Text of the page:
Mexico president moves against outsourcing, blasts Starbucks operator over layoffs

MEXICO CITY (Reuters) - Mexico's president said he would send Congress a proposal on Thursday to make it harder for companies to outsource employees, rebuked local Starbucks operator Alsea for firing workers, and stirred new tensions with business leaders.

Reuters November 13, 2020 01:10:41 IST
Mexico president moves against outsourcing, blasts Starbucks operator over layoffs

Mexico president moves against outsourcing blasts Starbucks operator over layoffs

MEXICO CITY (Reuters) - Mexico's president said he would send Congress a proposal on Thursday to make it harder for companies to outsource employees, rebuked local Starbucks operator Alsea for firing workers, and stirred new tensions with business leaders.

Speaking alongside President Andres Manuel Lopez Obrador at a news conference, Labor Minister Luisa Maria Alcalde said the outsourcing reforms aimed to protect workers' rights, including their earnings and pensions.

Lopez Obrador, a leftist, has vowed to improve the rights of workers, and has pressed his officials to go after companies that are not compliant with their tax obligations.

Mexico is also under pressure to strengthen its labor laws under the terms of the United States-Mexico-Canada Agreement (USMCA), a new trade accord that replaced the 1994 North American Free Trade Agreement (NAFTA) beginning in July.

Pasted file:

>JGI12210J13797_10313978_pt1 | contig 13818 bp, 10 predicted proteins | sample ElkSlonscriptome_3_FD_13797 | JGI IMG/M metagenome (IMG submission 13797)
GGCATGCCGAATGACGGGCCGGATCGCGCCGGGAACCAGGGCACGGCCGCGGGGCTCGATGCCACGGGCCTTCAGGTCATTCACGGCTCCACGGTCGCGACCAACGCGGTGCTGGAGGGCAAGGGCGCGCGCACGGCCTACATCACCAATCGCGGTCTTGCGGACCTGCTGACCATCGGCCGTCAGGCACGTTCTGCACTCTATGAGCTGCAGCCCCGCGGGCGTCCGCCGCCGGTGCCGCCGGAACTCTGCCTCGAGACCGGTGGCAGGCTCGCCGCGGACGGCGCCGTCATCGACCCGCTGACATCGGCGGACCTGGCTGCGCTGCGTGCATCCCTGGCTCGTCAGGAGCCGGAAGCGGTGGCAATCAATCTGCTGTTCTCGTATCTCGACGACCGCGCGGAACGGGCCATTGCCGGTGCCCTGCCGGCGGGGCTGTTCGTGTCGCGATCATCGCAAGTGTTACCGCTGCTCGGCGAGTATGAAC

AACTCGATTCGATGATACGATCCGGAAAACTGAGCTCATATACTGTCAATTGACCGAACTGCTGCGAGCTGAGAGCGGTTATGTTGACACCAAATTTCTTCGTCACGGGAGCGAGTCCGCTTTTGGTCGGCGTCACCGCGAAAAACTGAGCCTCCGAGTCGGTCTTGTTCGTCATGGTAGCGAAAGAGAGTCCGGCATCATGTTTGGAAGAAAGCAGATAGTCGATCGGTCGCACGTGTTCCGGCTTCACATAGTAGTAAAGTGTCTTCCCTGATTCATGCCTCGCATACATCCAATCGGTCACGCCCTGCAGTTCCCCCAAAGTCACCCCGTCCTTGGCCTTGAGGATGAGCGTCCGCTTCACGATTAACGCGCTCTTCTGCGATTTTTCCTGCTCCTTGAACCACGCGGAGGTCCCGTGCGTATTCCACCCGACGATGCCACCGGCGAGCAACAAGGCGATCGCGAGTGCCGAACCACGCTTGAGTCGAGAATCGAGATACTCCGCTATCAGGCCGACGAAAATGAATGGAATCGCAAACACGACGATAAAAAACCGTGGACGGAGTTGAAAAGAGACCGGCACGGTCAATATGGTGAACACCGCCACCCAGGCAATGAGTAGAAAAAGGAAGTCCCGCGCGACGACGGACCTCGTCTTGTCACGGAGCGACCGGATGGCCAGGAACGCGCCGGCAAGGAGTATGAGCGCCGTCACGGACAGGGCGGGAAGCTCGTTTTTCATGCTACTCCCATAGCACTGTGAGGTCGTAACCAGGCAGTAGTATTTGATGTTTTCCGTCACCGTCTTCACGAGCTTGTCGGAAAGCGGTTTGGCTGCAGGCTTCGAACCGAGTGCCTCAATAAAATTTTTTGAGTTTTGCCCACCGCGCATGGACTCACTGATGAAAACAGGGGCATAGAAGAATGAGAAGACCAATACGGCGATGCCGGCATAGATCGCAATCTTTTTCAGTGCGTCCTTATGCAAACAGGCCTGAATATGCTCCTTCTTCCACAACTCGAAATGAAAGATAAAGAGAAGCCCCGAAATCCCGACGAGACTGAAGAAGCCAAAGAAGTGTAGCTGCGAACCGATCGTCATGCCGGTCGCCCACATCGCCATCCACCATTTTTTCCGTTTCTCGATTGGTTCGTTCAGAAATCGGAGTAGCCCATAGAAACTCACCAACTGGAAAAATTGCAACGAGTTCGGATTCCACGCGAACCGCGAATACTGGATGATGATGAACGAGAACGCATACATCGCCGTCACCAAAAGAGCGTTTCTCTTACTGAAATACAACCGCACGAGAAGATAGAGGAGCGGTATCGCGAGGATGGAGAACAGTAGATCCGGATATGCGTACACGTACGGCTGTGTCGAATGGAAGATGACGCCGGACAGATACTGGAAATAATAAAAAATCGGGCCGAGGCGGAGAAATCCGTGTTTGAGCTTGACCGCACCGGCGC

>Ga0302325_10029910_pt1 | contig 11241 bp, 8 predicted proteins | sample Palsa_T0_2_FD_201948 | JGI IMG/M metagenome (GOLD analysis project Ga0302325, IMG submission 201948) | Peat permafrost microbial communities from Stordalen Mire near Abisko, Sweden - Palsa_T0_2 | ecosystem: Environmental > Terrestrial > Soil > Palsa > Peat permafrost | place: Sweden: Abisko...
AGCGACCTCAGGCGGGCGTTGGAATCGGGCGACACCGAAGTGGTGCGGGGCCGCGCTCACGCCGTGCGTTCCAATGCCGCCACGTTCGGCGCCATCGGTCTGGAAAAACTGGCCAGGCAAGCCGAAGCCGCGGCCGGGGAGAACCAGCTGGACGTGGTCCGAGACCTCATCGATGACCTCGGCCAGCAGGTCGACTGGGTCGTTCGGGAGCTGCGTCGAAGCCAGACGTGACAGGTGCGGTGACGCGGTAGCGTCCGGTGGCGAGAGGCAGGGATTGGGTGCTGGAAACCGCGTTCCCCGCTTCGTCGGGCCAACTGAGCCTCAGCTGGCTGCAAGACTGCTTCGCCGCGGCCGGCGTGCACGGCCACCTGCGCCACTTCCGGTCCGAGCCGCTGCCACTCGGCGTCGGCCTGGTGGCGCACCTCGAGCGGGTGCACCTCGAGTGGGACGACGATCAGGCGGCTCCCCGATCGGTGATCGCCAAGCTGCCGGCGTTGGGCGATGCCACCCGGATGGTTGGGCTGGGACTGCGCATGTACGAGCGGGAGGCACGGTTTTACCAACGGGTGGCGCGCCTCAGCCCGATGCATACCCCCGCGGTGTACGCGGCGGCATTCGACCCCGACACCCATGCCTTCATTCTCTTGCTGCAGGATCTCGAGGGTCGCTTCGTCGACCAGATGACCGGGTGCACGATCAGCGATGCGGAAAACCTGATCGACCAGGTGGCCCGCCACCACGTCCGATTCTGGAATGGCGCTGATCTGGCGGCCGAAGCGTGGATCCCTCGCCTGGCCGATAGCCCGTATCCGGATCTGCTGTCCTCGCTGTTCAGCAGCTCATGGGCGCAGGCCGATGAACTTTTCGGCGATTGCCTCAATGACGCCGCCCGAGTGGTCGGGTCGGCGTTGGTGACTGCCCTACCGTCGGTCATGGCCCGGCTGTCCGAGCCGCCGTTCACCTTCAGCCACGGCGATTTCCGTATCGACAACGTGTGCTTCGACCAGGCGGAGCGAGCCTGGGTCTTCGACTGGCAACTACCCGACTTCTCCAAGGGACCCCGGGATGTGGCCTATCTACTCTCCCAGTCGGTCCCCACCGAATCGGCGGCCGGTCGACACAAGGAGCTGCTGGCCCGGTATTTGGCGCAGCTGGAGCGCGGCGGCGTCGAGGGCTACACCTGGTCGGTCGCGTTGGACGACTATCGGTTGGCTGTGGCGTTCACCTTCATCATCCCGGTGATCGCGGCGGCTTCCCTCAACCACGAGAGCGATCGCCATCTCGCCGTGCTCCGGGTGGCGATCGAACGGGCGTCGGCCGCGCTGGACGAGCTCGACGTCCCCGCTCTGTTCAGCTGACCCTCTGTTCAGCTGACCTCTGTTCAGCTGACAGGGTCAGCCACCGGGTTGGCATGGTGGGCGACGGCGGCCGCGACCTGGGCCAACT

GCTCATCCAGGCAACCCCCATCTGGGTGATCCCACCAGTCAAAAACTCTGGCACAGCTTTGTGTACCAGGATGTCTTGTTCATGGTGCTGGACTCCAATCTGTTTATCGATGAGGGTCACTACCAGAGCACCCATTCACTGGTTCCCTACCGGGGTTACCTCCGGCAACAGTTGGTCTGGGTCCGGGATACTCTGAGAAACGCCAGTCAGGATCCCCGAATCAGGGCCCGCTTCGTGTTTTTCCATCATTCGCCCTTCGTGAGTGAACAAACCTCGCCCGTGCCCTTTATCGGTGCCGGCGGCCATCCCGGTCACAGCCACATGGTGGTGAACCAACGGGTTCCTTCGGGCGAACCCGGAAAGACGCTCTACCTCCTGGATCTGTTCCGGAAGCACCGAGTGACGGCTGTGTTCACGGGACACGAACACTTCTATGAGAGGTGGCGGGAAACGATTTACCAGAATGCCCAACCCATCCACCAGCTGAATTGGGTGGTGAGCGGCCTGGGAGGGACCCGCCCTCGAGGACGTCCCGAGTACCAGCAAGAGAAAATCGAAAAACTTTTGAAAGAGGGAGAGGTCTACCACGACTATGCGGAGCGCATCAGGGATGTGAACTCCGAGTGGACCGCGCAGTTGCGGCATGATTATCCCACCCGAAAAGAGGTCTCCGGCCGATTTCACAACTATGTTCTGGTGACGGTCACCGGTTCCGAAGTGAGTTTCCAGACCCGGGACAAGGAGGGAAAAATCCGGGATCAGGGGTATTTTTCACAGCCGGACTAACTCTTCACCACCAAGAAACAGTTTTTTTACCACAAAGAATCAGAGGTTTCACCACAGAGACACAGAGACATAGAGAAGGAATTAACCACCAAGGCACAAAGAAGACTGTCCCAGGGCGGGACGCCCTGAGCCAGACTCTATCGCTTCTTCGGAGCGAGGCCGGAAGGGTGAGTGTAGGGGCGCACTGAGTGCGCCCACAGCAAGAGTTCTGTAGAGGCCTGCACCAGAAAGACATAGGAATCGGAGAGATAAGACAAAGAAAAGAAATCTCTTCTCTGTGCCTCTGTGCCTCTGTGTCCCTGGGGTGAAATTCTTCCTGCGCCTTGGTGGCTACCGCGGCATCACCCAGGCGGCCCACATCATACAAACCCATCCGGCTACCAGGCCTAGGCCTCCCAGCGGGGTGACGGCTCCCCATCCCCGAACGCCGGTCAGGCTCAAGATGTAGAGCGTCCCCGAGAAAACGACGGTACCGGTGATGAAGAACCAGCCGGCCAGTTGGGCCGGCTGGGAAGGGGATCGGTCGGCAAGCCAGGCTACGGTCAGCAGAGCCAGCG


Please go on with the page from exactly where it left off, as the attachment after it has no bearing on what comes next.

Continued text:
The outsourcing announcement quickly sparked pushback from some of Mexico's top business leaders.

"The initiative... betrays the commitment to build legal change based on consensus with the private sector," Gustavo de Hoyos, president of Coparmex, one of Mexico's top business associations, said on Twitter.

Lopez Obrador also reproached large companies for laying off workers during the coronavirus pandemic, singling out restaurant operator Alsea, which operates Starbucks cafes across Mexico and other markets.

"Starbucks workers started to complain that they were laying off everyone, without giving them a single benefit," he said, without providing details on the workers' claims.

Alsea said it was preparing a statement in response to the president's comments.

(Reporting by Ana Isabel Martinez, Daina Beth Solomon and Raul Cortes, writing by Laura Gottesdiener; Editing by Bernadette Baum)

This story has not been edited by Firstpost staff and is generated by auto-feed.

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